Is Tesla working on augmented reality for drivers? Fresh rumours emerge after Elon Musk recruits his SECOND Hololens designer from Microsoft.
- Andrew Kim worked on Microsoft's augmented reality Hololens project
- He has helped create a headset that lets you interact with holograms
- Potential applications include a projected display on the car's windscreen
- May make steering wheel minimalist ahead of it disappearing altogether
Tesla may be leading the charge for driverless cars, but it may also be looking to add augmented reality (AR) to the mix. The technology, which superimposes information onto real-time views of the users' surrounding, could help make Tesla cars far more minimalist.
By merging AR with Tesla’s on board computers, drivers could potentially see the car’s displays and even hazard information projected onto the windscreen. Tesla's AR rumours have been bolstered by the recruitment a former designer who has worked on Microsoft’s Hololens.
According to Slash Gear, the Palo Alto carmaker has welcomed industrial designer Andrew Kim to the fold. Kim was a senior designer on Microsoft’s Hololens, the software giant’s holographic AR headset, which was released to designers earlier this year. The device is essentially a holographic computer built into a headset that lets you interact with holograms within an environment.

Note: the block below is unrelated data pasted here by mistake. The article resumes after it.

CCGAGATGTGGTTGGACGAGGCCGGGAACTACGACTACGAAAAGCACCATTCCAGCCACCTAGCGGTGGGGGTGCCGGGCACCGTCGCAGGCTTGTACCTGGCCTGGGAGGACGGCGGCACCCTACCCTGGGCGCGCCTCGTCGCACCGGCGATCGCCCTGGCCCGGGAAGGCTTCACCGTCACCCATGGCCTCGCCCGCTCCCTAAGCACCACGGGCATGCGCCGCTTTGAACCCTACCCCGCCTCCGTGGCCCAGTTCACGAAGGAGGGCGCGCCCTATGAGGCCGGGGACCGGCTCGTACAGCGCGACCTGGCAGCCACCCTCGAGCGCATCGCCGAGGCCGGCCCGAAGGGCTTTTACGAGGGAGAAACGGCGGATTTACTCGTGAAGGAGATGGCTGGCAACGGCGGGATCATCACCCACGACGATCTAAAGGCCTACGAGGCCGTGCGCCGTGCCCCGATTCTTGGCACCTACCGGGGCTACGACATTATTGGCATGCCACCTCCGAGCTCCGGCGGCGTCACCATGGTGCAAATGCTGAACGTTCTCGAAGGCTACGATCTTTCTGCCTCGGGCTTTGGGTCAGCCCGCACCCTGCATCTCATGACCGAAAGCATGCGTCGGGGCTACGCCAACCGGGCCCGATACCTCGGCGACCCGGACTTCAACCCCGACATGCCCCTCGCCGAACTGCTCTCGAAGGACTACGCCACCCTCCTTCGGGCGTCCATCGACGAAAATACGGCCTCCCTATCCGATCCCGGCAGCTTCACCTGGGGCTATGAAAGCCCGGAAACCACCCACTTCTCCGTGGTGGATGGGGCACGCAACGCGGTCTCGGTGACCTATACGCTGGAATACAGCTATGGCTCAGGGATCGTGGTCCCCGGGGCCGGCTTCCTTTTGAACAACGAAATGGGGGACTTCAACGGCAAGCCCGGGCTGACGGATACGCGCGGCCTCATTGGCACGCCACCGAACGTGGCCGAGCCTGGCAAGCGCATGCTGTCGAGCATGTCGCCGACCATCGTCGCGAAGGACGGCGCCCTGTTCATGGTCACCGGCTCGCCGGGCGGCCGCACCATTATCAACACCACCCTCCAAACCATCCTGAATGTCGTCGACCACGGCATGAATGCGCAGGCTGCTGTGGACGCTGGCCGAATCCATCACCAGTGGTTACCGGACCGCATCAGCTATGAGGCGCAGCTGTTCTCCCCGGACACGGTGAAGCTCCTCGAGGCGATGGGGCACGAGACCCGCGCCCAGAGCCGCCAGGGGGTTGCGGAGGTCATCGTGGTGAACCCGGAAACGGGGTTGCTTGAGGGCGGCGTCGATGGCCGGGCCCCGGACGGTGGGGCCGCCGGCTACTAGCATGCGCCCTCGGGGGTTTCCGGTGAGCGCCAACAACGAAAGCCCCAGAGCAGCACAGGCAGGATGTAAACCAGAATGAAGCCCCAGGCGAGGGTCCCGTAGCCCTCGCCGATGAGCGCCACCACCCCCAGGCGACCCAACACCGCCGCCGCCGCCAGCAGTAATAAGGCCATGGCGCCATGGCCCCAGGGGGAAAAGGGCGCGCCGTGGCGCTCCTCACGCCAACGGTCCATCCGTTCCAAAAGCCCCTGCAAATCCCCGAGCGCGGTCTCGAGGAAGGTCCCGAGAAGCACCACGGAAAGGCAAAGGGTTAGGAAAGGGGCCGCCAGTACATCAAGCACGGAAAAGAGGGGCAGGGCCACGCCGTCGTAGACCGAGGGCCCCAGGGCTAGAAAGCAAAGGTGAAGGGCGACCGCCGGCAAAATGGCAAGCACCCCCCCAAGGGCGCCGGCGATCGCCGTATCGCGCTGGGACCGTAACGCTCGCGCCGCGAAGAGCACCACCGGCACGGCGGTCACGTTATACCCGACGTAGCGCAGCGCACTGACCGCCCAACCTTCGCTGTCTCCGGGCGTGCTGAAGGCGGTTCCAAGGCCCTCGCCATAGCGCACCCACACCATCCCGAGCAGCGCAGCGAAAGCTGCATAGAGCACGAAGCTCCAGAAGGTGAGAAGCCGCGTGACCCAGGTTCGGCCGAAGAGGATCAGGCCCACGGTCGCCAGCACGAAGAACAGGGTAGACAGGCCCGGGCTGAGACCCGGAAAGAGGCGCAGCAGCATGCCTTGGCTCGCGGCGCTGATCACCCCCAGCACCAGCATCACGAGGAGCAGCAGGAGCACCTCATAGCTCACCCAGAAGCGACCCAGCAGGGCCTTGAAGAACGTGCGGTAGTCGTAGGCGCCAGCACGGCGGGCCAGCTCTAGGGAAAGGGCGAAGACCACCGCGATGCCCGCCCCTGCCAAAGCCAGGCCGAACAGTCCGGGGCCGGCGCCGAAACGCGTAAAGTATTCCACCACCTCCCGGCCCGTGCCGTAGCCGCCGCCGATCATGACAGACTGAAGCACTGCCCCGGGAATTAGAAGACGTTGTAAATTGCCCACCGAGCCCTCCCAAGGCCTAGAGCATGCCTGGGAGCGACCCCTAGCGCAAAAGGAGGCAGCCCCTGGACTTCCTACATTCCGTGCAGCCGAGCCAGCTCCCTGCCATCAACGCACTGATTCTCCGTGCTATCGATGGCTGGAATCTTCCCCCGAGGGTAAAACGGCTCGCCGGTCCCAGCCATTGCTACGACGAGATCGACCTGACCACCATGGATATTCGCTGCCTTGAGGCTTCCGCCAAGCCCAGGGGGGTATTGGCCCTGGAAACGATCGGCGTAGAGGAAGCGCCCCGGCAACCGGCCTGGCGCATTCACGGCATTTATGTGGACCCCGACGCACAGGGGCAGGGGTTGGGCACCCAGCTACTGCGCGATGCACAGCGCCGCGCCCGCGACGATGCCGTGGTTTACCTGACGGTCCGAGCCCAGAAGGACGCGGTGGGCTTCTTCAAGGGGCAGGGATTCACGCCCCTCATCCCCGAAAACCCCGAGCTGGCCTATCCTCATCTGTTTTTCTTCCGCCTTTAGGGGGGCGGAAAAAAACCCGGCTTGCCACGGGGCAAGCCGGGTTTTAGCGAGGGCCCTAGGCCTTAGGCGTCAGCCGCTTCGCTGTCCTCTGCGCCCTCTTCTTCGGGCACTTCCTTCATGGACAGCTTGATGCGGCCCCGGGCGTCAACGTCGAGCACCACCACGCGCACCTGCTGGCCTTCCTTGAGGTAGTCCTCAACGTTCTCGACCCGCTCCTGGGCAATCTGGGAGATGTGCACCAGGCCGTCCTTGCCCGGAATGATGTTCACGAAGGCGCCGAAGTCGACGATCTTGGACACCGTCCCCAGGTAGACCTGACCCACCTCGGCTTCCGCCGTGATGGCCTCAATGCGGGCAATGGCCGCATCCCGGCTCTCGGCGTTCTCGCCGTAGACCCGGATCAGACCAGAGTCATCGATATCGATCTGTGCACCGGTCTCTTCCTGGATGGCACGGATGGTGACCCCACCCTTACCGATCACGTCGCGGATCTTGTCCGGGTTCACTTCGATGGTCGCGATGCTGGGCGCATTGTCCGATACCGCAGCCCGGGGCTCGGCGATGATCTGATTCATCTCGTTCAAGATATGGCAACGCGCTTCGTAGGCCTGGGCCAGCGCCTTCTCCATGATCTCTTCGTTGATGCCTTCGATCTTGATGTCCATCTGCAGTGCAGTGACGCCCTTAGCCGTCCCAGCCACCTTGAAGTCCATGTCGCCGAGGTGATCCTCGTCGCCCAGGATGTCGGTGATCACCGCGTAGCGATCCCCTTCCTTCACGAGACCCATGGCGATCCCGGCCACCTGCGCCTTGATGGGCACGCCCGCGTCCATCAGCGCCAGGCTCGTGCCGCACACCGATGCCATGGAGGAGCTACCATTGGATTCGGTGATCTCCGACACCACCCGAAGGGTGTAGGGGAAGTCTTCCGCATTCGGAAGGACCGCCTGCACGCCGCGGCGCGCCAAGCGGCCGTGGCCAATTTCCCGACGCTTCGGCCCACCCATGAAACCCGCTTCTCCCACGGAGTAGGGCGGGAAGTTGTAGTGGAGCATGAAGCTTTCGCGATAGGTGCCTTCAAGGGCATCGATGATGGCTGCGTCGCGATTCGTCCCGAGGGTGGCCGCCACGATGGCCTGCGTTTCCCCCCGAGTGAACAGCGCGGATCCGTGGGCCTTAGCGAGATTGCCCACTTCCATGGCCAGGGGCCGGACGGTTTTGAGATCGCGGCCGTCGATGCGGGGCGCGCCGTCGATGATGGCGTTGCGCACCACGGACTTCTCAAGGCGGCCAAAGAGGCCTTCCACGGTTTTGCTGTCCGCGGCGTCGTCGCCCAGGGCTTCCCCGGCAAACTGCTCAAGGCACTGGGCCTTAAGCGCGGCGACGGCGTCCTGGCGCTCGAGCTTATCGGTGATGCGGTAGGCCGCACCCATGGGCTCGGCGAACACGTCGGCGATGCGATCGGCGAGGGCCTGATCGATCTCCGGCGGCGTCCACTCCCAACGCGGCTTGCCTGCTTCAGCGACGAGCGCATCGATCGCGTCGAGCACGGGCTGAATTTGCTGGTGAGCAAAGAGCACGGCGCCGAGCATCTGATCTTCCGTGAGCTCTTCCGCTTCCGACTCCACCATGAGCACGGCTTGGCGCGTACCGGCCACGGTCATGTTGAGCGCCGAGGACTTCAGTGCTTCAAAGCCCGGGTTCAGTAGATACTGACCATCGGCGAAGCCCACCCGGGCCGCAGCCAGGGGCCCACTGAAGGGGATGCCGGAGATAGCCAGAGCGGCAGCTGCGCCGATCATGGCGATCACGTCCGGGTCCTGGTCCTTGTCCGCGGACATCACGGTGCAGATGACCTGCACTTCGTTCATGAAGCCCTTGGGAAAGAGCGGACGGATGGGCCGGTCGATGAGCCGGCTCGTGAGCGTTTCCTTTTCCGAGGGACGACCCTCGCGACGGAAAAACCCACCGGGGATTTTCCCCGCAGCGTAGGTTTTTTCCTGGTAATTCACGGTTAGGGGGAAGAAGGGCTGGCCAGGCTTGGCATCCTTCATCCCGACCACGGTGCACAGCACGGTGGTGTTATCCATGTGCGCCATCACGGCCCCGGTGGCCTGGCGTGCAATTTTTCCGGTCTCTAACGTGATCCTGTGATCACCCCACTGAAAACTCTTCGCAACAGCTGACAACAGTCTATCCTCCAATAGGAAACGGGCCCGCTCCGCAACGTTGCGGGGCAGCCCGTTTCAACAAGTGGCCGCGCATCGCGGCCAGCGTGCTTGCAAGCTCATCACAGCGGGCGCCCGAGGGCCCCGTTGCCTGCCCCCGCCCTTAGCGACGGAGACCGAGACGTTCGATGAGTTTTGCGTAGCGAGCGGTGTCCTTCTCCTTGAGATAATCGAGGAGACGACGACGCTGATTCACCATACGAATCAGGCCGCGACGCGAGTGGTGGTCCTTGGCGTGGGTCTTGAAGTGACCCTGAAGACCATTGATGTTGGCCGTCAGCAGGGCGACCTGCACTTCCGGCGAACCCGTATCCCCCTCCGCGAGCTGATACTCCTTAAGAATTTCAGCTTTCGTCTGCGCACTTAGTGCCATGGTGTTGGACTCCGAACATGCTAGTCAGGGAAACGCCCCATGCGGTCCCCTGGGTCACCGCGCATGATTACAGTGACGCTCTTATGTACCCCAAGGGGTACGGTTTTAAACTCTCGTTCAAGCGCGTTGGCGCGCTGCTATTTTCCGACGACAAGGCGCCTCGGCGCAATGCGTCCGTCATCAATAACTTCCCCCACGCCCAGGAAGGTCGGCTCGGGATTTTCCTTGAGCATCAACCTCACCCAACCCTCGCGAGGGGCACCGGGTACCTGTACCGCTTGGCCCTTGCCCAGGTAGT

The move indicates that Tesla could be working on AR for its next generation of vehicles. ‘Exactly what Kim will be doing at Tesla is unclear, though the automaker has an ambitious roadmap ahead,’ said Slash Gear.
Kim would be the second Hololens staffer snapped up by Tesla, which could mean big design changes lay ahead, likely involving an element of AR.
BGR’s Chris Mills wrote: ‘The most obvious product would be an AR windshield or heads-up display, which could replace the dashboard, make the steering wheel more minimalist (in preparation for it vanishing altogether), and improve safety by keeping eyes on the road.’ In recent months, Tesla has rolled out updates for its autopilot feature, which could eventually lead to fully automated vehicles.
As Tesla has a policy of not commenting on speculation or rumour, car owners and tech heads will have to wait and see what the future has in store. AR is an attractive prospect for car manufacturers, as incorporating the technology into cars could potentially help drivers to void collisions and see additional information while driving, such as speed and directions.
Last year, BMW Mini showcased its concept for goggles which would enable the driver to ‘see through’ the panels of the car by relaying video feed from cameras and sensors on the outside of the car.
The idea would help drivers to park in tight spots, see hazards such as a child running into the road and even locate empty parking spaces.
Microsoft's Hololens headsets were launched in the UK, Ireland, Australia, France, Germany and New Zealand in October, with headsets expected to begin shipping this month. Two HoloLens headsets are available to preorder online, with the development edition selling for £2,719 ($3,320) and a commercial version for £4,529 ($5,530).